As the monsoon rains start in Bangladesh, there are grave concerns for refugees
Rohingya refugees shelter from torrential rain after crossing the border into Bangladesh. Photograph: Mohammad Ponir Hossain/Reuters
For 14 terrifying days, Nabil Alam, his wife and nine children trudged through the jungles of northern Myanmar to reach the border with Bangladesh. The entire way, Alam looked over his shoulder for soldiers or local militia groups armed with clubs and knives.
That was eight months ago. Now, in the refugee camps of south-east Bangladesh, he is anxiously watching the sky, awaiting the dark clouds that will soon drench the area in months of monsoon rain.
Cox’s Bazar is one of the most frequently flooded regions of one of the most flood-prone countries on Earth. Bangladesh’s southern tip is fewer than three metres above sea level, with a triangular coast that funnels the ocean together. It makes high tides higher, and puts even major cities such as Chittagong within the water’s grasp.
As well as heightening the risk of floods, Bangladesh’s geography also makes for extraordinarily deadly storms. A cyclone in 1970 killed 300,000 people. Another in the same area in 1991 left an estimated 10 million people homeless. Cyclone Sidr, a decade ago, killed as many as 10,000 people.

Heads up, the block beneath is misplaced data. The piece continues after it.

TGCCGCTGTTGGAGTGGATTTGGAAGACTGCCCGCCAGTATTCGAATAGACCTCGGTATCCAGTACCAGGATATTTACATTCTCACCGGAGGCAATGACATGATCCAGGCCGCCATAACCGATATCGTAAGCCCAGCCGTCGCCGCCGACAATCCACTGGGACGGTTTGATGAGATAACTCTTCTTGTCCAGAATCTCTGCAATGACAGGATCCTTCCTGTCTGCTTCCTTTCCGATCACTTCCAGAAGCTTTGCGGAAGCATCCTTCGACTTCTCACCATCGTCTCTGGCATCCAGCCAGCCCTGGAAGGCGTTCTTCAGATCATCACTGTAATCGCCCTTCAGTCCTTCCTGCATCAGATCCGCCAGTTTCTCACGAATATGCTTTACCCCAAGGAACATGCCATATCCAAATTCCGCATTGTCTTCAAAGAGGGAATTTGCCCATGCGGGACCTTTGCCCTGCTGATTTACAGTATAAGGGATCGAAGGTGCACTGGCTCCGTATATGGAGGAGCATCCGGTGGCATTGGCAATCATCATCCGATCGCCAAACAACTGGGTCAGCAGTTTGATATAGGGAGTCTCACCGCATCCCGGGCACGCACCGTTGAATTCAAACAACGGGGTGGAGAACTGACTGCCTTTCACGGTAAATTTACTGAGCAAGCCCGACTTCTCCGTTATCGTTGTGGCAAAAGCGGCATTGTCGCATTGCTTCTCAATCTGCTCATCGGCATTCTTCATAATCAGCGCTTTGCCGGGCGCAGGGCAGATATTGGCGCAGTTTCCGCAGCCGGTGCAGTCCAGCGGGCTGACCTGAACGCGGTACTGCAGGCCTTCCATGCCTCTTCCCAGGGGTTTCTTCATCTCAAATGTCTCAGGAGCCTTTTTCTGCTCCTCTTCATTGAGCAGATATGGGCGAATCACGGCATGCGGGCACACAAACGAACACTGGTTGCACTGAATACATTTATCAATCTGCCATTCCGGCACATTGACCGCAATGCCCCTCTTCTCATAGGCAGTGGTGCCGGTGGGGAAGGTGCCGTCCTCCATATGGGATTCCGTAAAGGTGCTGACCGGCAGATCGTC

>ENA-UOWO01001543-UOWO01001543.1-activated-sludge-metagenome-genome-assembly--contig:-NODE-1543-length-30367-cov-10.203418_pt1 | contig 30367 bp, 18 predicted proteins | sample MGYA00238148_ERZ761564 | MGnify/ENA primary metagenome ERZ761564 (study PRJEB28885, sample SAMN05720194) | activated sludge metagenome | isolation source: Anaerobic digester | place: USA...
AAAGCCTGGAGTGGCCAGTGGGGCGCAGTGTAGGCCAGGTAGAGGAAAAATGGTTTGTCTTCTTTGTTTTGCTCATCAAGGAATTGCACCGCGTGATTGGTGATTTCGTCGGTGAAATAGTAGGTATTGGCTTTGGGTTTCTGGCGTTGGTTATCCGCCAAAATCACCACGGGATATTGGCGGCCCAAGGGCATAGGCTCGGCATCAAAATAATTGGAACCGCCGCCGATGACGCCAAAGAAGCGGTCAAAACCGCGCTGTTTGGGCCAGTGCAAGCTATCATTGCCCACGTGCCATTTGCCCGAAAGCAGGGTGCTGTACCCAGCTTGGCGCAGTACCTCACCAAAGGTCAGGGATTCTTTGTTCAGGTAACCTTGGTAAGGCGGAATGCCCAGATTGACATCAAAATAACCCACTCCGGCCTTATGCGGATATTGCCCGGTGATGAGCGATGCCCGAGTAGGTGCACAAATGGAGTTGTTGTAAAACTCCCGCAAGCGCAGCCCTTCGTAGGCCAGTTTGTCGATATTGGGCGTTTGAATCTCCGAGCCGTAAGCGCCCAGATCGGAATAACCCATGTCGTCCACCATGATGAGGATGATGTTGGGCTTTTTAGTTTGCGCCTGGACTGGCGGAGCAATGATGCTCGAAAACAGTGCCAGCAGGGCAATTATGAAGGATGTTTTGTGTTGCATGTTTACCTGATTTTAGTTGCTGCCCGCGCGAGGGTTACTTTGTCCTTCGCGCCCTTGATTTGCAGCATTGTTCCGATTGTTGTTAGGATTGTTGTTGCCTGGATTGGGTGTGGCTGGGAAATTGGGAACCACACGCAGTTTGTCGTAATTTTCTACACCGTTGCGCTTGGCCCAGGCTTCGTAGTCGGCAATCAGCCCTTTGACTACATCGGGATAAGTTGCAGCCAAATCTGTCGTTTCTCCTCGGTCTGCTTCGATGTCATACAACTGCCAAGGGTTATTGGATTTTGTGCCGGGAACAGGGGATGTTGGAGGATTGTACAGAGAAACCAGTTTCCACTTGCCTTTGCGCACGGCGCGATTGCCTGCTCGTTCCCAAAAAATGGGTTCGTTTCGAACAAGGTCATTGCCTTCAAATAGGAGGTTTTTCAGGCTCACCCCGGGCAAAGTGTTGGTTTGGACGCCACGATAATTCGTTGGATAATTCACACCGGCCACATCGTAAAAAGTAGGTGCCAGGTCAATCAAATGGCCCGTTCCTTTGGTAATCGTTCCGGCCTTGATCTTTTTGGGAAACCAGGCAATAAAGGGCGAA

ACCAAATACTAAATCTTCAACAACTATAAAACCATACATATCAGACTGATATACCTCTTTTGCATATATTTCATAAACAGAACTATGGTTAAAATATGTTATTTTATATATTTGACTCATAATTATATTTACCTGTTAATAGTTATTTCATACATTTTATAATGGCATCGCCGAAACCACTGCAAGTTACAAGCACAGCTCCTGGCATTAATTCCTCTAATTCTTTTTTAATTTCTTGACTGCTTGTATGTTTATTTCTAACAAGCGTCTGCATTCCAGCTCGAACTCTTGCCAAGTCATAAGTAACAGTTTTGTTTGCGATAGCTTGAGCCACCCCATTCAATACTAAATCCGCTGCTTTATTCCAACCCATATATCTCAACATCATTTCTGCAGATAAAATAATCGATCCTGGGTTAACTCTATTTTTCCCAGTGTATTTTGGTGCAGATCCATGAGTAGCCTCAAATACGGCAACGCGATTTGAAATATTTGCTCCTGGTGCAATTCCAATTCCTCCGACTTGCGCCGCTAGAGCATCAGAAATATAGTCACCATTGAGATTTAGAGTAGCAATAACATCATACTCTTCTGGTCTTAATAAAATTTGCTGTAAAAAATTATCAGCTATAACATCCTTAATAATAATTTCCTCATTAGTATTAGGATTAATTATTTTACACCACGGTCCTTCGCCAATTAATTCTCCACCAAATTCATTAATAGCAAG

Should cyclones bear down on the region again, as they have in the past two years, they could collide with nearly 700,000 new residents sleeping in tents of bamboo and tarpaulin. Aid agencies fear a second catastrophe is about to strike the Rohingya. “Lives will be lost,” says Daphnée Cook, Save the Children’s communications manager. “It’s just a question of how many.”
As many as 200,000 refugees are estimated to be at direct risk from landslides or floods and require urgent evacuation, separate assessments by the Bangladesh government and aid groups have concluded. Most have nowhere to go.
Rainwater collects at a Rohingya refugee camp in Cox’s Bazar. Photograph: Daphnée Cook/AFP/Getty Images